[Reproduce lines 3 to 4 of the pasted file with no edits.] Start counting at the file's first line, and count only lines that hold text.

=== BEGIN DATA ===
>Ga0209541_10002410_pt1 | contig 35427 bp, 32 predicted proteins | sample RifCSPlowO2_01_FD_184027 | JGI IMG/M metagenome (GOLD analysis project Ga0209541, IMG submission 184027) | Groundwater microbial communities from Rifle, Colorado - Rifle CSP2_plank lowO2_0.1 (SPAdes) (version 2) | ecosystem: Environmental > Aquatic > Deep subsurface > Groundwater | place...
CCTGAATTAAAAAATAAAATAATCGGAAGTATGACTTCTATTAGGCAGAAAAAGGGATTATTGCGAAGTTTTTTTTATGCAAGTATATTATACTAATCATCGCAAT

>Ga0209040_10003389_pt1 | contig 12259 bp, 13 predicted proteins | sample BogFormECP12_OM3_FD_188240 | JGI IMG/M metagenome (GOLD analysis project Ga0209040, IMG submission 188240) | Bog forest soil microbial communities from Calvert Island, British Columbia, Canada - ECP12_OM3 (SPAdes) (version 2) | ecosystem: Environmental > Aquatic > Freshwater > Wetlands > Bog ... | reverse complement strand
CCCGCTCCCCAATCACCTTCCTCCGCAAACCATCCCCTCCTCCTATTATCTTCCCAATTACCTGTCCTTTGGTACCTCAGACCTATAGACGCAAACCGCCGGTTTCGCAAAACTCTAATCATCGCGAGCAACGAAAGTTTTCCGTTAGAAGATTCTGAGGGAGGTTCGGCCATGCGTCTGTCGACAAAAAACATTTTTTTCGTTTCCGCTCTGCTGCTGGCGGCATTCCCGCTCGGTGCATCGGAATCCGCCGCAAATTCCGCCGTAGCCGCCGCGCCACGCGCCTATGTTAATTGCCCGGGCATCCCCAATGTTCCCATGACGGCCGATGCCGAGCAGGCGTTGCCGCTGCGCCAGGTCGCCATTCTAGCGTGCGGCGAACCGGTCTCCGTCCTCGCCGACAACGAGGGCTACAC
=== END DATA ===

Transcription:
>Ga0209040_10003389_pt1 | contig 12259 bp, 13 predicted proteins | sample BogFormECP12_OM3_FD_188240 | JGI IMG/M metagenome (GOLD analysis project Ga0209040, IMG submission 188240) | Bog forest soil microbial communities from Calvert Island, British Columbia, Canada - ECP12_OM3 (SPAdes) (version 2) | ecosystem: Environmental > Aquatic > Freshwater > Wetlands > Bog ... | reverse complement strand
CCCGCTCCCCAATCACCTTCCTCCGCAAACCATCCCCTCCTCCTATTATCTTCCCAATTACCTGTCCTTTGGTACCTCAGACCTATAGACGCAAACCGCCGGTTTCGCAAAACTCTAATCATCGCGAGCAACGAAAGTTTTCCGTTAGAAGATTCTGAGGGAGGTTCGGCCATGCGTCTGTCGACAAAAAACATTTTTTTCGTTTCCGCTCTGCTGCTGGCGGCATTCCCGCTCGGTGCATCGGAATCCGCCGCAAATTCCGCCGTAGCCGCCGCGCCACGCGCCTATGTTAATTGCCCGGGCATCCCCAATGTTCCCATGACGGCCGATGCCGAGCAGGCGTTGCCGCTGCGCCAGGTCGCCATTCTAGCGTGCGGCGAACCGGTCTCCGTCCTCGCCGACAACGAGGGCTACAC